Amazon’s Employee Experience: Navigating Tricky Waters 

Amazon staff have announced strike action over pay next month, hitting Black Friday, one of the busiest shopping days of the year. The GMB Union said the walkouts by its Coventry members would potentially see more than 1,000 workers take part. For its part, Amazon said it was proud to offer its “talented” staff competitive wages.

Interestingly, this looming conflict was predicted in one of our recent articles. In it we said, ‘Since its inception, Amazon has focused relentlessly on its brand purpose “to be the earth’s most customer-centric company”, creating tremendous value for customers, rather than focusing on the return for shareholders or even its employee experience. Providing Amazon addresses some of the poor employee practices it has been criticised for it will be able to sustain its success. So, balance is vital.’

This balance now has a serious wobble. But why has this issue come to a head now after Amazon’s success over so many years?

The answer is that employee expectations are changing. We have just conducted our annual survey ‘What Matters Most’ where we survey employees in the UK to find out what drives their satisfaction and retention. The findings are similar to last year’s but some trends are accelerating. For example, over 80% of employees feel that their work is simply a way to make money and that their family and social life are what drives them, so competitive pay is considered the most important factor by 71% of employees. Flexible working was selected by 62%, but this has increased from 58%, moving from fifth to third place since last year’s survey, and so is becoming increasingly important. Working for an employer that takes care of its people was selected by 78% of respondents as their number one expectation of an employer and this, in turn, drives retention. 32% of respondents fell into the ‘detractor’ category meaning that they are highly critical, likely to leave, or dissuade others from joining their organisation. In a tight labour market this matters.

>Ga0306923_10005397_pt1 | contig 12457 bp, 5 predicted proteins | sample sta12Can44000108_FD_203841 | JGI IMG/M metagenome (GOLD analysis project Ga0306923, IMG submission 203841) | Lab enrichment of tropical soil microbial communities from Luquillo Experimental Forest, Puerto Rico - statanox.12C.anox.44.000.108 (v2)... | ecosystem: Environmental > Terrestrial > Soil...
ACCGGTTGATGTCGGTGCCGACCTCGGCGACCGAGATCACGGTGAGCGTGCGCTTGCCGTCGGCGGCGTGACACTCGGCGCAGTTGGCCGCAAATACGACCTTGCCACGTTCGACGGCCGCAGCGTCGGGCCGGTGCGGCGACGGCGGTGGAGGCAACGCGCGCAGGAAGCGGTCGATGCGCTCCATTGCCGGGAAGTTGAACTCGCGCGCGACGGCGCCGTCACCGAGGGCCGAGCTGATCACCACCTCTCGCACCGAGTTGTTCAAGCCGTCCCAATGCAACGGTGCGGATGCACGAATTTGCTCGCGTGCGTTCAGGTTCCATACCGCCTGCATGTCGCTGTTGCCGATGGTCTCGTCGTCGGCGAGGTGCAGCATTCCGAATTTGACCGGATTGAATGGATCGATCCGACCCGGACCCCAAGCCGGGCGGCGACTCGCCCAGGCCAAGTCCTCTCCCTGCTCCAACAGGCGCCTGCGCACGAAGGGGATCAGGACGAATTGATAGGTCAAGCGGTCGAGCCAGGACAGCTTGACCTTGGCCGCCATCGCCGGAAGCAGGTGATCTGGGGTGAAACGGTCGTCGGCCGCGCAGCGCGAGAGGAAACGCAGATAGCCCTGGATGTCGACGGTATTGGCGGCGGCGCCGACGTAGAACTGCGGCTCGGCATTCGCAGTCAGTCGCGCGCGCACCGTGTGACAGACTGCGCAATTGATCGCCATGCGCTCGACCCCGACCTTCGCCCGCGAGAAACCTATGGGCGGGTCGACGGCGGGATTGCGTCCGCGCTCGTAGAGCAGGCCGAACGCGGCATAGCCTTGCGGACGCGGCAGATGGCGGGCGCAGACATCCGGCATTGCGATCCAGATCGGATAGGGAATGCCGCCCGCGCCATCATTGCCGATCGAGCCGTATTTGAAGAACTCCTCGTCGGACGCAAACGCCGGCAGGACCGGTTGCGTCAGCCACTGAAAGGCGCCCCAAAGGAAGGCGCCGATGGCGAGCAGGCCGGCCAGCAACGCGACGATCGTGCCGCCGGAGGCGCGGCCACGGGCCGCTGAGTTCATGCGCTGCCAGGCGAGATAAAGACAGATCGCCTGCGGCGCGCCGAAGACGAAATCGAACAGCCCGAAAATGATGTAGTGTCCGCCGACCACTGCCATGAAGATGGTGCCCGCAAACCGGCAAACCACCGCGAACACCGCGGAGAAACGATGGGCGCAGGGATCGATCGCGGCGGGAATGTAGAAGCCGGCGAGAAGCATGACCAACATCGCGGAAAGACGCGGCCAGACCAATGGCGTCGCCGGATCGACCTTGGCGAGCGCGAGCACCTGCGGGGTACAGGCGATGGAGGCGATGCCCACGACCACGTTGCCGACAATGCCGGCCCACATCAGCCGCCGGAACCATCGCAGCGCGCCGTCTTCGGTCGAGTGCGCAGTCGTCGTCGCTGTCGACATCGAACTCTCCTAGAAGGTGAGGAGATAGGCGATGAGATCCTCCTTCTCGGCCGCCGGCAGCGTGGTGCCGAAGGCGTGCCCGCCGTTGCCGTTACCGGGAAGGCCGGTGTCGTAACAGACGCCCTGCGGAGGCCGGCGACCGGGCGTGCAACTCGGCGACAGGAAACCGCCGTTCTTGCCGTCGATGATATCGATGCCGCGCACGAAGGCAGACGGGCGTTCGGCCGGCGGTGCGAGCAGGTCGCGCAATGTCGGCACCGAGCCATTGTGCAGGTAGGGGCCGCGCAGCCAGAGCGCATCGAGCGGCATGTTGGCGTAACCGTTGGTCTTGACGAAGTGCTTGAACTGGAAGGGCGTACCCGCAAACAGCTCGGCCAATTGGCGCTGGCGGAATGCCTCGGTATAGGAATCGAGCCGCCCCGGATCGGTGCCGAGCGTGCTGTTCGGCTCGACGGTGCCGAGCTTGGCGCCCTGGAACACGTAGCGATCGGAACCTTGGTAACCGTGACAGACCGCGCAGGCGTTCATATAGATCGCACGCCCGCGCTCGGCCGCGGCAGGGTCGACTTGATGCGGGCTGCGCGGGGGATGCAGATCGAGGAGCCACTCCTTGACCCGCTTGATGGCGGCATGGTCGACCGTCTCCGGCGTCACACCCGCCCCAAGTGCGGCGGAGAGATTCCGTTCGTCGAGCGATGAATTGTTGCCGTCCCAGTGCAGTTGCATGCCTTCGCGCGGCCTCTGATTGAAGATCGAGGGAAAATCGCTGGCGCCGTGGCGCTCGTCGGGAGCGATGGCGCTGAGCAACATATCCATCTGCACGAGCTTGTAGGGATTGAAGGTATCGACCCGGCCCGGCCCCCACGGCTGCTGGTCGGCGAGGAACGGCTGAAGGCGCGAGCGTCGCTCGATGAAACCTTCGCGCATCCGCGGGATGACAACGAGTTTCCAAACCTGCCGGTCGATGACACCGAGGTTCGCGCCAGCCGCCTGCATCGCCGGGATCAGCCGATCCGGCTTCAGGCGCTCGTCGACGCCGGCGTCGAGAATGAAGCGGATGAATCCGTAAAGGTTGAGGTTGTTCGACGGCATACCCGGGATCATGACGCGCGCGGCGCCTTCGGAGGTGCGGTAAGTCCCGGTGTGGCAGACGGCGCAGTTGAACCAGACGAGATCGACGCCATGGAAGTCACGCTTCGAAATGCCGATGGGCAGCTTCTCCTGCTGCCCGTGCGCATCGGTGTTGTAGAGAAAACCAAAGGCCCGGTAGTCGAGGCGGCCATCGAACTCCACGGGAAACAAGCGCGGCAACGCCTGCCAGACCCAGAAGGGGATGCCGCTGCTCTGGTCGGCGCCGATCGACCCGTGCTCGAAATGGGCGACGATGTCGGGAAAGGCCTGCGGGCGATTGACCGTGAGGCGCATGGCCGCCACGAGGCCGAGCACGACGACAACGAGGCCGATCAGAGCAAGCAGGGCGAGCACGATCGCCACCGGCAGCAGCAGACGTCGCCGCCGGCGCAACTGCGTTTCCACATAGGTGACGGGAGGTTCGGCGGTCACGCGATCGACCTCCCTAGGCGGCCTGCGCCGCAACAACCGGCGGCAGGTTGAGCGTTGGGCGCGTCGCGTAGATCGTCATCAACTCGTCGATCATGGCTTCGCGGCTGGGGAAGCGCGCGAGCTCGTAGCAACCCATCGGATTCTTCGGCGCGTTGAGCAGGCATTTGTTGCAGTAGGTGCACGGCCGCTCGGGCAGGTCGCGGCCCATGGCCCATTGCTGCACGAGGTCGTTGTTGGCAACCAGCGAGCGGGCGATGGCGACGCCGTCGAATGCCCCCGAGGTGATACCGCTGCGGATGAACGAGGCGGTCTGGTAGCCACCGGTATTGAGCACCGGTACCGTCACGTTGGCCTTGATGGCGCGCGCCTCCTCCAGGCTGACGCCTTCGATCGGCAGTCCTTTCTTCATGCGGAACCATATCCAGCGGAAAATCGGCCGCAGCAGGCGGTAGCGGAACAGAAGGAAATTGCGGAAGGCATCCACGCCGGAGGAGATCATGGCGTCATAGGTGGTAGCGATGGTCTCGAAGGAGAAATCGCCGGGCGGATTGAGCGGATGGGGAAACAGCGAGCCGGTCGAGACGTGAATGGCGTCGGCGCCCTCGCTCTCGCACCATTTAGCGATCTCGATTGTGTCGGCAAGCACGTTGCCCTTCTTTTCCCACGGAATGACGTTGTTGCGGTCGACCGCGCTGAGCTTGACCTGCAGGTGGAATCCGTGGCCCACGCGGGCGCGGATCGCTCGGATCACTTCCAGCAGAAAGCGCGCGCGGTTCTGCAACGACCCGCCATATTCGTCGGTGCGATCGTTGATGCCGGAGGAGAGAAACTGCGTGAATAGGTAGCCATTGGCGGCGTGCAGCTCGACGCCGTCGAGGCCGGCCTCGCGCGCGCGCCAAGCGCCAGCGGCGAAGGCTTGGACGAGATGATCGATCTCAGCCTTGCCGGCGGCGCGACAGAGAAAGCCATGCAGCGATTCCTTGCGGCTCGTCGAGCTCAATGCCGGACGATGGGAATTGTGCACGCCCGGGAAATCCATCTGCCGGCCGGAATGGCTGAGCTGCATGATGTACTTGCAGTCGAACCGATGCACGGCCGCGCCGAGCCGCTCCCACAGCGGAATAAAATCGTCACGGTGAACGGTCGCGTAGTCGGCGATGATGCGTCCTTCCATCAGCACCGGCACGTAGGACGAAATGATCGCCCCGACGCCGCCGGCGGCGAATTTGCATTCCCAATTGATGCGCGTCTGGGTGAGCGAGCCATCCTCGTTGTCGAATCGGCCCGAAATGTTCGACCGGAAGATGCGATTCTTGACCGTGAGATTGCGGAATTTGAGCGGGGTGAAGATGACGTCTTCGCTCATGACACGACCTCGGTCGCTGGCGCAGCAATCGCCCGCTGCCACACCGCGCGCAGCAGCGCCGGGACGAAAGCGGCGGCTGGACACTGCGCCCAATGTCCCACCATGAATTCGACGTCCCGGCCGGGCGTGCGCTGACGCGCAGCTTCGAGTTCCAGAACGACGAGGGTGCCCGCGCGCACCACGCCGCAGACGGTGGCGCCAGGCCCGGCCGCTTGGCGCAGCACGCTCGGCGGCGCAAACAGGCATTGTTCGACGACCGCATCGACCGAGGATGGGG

In our work with clients, we use the ‘Service-Profit Chain’ model which suggests that profitability is a result of a great customer experience which, in turn, is a result of a great employee experience. And this is borne out by our research. Our analysis found a very high correlation (0.69) between brands who were perceived to provide a great customer and a great employee experience. We found a similarly high correlation (0.70) between the employee experience and the statement ‘Senior leaders act in a way that is consistent with our purpose and values’. So, the research shows that brand purpose, the customer experience, the employee experience, and the behaviour of leaders are all connected and drive retention. So, what does this mean for Amazon?

The cause of Amazon’s troubles: A deeper dive

The strikes planned by Amazon’s workforce in the UK offer a rare insight into the dissatisfaction bubbling beneath the surface of its sleek, customer-friendly facade. Employees cite grievances related to wages, poor working conditions, and the overarching ethos of the company towards its workers. Amazon’s slick delivery, low prices and clear customer promises, the cornerstone of its business model, have ostensibly been met at the expense of its employees’, creating a paradox that is not easy to resolve.

As the company wrestles with these internal tensions, external pressures are escalating. Customers, once primarily concerned with product quality, price and delivery times, are becoming progressively ethical in their consumption, valuing brands that champion social responsibility. The strikes not only disrupt the finely tuned machine of Amazon’s operations but also tarnish its image amongst a demography that is increasingly conscious of worker rights and corporate responsibility potentially denting its appeal among younger consumers.

Re-balancing the Commercial, Customer, and Social Dimensions

Navigating through these turbulent waters necessitates a balanced approach that harmonises commercial ambitions with an acute awareness and adherence to social and customer-oriented principles.

  1. Commercial Objectives: